Scientists have identified mutations in a gene that predict a high likelihood of relapse in children with acute lymphoblastic leukemia (ALL). Although the researchers caution that further research is needed to determine how changes in the gene, called IKZF1 or IKAROS, lead to leukemia relapse, the findings are likely to provide the basis for future diagnostic tests to assess the risk of treatment failure. By using a molecular test to identify this genetic marker in ALL patients, physicians should be better able to assign patients to appropriate therapies.
The findings of the Children's Oncology Group (COG) study, led by scientists from St. Jude Children's Research Hospital, Memphis, Tenn., the University of New Mexico Cancer Research and Treatment Center, Albuquerque, N.M., and the National Cancer Institute (NCI), part of the National Institutes of Health, appear online Jan.7, 2009, in the New England Journal of Medicine, and in print on Jan. 29, 2009.
ALL, a cancer of the white blood cells, is the most common childhood cancer, in that it affects about one in 29,000 children annually. Using currently available therapies, cure rates for ALL are now upwards of 80 percent. However, those therapies carry with them substantial side effects, and even with treatment, only 30 percent of children who experience a relapse of ALL will survive five years. Determining the risk of relapse faced by an individual patient would help physicians tailor treatment intensity appropriately, but until now there has been no good marker for predicting outcome.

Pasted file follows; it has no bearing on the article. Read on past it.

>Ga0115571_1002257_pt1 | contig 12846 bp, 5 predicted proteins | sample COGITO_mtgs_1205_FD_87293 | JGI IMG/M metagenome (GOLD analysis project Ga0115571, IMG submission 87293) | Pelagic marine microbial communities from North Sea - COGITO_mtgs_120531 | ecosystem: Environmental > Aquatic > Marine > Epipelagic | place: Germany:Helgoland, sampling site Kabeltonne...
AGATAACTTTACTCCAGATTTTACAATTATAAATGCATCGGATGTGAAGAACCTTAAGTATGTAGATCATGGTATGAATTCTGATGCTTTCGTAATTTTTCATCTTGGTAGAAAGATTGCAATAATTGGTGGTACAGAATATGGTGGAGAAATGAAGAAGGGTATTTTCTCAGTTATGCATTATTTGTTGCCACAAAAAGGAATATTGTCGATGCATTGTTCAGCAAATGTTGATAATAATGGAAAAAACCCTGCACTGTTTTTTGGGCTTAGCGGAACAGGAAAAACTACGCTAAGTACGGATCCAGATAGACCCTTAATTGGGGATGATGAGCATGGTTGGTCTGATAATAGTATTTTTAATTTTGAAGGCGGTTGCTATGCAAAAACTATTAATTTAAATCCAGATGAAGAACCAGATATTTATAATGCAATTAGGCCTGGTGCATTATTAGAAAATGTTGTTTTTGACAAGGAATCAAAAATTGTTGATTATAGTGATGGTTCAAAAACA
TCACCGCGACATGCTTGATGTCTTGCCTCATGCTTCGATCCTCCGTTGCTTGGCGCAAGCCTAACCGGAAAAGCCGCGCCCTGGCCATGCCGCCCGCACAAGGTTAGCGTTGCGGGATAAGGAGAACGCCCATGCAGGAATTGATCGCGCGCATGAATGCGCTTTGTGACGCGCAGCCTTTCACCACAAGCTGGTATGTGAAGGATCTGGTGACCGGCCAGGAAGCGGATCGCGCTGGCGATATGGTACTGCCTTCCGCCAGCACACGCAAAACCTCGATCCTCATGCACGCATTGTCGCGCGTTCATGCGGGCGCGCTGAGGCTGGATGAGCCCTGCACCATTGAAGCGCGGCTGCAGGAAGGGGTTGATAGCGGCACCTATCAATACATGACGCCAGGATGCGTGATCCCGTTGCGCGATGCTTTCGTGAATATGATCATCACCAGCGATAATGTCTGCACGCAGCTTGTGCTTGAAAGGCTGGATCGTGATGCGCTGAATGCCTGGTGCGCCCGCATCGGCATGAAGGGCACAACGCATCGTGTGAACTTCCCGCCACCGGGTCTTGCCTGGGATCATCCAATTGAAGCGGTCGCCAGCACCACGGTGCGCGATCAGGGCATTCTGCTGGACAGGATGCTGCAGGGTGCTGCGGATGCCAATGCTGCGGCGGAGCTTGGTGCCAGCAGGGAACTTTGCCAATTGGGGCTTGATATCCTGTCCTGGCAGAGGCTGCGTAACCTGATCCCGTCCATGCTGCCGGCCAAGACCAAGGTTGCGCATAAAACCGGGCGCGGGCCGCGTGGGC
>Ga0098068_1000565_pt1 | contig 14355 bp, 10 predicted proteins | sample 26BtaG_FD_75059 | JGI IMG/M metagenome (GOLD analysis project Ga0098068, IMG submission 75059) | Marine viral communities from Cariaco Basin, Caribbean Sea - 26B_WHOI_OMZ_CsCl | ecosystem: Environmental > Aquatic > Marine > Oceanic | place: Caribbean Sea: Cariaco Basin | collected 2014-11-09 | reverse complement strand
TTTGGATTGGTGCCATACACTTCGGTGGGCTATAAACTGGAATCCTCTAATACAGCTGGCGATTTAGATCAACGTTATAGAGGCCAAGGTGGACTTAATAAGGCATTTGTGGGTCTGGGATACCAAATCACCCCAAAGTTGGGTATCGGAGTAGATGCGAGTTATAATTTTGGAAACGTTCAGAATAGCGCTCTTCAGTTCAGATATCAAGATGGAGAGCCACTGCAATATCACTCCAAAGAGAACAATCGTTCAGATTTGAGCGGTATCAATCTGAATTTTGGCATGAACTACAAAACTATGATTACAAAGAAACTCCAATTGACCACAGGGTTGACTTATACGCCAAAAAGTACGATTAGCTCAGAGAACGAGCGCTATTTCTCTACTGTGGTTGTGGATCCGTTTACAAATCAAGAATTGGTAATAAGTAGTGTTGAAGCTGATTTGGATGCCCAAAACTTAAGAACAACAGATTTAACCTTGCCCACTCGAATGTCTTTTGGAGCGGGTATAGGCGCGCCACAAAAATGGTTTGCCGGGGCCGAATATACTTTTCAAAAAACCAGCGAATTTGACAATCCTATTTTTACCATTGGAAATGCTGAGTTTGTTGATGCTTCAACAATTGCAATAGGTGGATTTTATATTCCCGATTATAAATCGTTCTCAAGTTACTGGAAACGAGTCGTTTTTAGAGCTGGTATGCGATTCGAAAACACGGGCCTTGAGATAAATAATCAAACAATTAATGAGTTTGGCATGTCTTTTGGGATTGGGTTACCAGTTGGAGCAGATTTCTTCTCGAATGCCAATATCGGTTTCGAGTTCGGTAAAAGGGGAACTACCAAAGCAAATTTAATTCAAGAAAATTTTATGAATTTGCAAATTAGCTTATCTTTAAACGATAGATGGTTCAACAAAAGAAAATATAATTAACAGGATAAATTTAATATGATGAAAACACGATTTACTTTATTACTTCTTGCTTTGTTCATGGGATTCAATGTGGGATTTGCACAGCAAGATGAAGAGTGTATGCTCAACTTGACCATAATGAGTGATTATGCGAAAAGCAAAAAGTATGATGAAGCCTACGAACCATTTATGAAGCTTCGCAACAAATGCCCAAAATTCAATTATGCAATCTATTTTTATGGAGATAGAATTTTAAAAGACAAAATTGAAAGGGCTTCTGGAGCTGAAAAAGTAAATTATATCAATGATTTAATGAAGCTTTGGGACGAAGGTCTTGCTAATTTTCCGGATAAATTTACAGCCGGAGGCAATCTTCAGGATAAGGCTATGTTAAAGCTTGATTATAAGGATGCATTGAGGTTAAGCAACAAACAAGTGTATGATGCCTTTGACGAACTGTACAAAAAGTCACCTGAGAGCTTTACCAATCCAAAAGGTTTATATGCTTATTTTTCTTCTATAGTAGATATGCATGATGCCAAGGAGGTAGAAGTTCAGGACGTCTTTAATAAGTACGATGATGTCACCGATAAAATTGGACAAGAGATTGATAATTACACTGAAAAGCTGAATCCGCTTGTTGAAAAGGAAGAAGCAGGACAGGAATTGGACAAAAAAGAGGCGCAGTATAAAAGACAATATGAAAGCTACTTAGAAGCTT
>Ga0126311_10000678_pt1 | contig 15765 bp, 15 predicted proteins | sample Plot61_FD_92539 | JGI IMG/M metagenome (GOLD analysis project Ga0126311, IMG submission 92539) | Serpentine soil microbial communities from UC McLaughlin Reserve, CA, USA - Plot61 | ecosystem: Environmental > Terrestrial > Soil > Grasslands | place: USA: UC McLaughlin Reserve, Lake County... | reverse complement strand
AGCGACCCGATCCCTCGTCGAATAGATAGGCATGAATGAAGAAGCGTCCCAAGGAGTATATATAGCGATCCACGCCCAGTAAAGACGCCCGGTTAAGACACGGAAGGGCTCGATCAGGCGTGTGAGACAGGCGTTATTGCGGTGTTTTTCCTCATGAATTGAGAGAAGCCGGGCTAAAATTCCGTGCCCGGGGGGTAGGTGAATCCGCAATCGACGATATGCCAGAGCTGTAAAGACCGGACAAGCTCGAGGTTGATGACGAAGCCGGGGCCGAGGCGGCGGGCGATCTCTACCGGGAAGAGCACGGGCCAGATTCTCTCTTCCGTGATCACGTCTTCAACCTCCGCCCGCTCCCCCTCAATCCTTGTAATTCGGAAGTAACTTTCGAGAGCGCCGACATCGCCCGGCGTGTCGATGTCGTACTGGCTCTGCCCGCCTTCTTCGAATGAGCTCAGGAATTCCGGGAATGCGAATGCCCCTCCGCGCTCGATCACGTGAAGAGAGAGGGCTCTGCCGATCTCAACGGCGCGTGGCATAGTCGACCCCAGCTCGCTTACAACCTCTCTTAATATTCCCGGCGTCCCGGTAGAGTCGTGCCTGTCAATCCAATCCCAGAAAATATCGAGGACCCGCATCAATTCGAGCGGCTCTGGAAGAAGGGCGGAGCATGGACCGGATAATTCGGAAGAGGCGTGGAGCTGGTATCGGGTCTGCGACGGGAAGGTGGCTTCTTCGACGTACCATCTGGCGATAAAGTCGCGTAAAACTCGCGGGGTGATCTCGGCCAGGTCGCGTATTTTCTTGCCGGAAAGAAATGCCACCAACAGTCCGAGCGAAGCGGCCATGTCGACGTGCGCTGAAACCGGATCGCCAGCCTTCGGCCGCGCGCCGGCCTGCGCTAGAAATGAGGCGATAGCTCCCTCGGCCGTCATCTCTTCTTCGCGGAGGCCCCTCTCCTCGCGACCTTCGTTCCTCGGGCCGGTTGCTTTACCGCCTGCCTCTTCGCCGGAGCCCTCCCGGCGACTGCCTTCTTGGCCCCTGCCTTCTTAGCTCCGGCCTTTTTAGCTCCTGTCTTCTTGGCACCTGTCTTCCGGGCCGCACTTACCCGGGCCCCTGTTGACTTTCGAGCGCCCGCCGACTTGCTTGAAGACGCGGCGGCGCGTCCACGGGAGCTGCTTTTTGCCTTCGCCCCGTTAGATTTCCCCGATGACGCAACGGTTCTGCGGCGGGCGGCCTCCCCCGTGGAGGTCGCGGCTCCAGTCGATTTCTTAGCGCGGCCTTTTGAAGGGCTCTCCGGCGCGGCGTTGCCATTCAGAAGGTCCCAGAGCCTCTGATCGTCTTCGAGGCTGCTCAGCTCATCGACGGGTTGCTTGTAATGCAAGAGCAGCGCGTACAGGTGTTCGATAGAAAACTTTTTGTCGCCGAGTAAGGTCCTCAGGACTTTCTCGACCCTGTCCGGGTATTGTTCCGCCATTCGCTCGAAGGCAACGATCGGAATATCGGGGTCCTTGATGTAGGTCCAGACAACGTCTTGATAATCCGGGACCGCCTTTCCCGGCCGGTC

"Great progress has been made in recent years in improving the cure rate of childhood ALL," said Stephen Hunger, M.D., chairman of the COG ALL committee and the lead COG investigator on this study. "The findings of this study help us further subdivide those patients who are unlikely to be cured, and identify patients in whom different therapies should be tested."
In the study, resear
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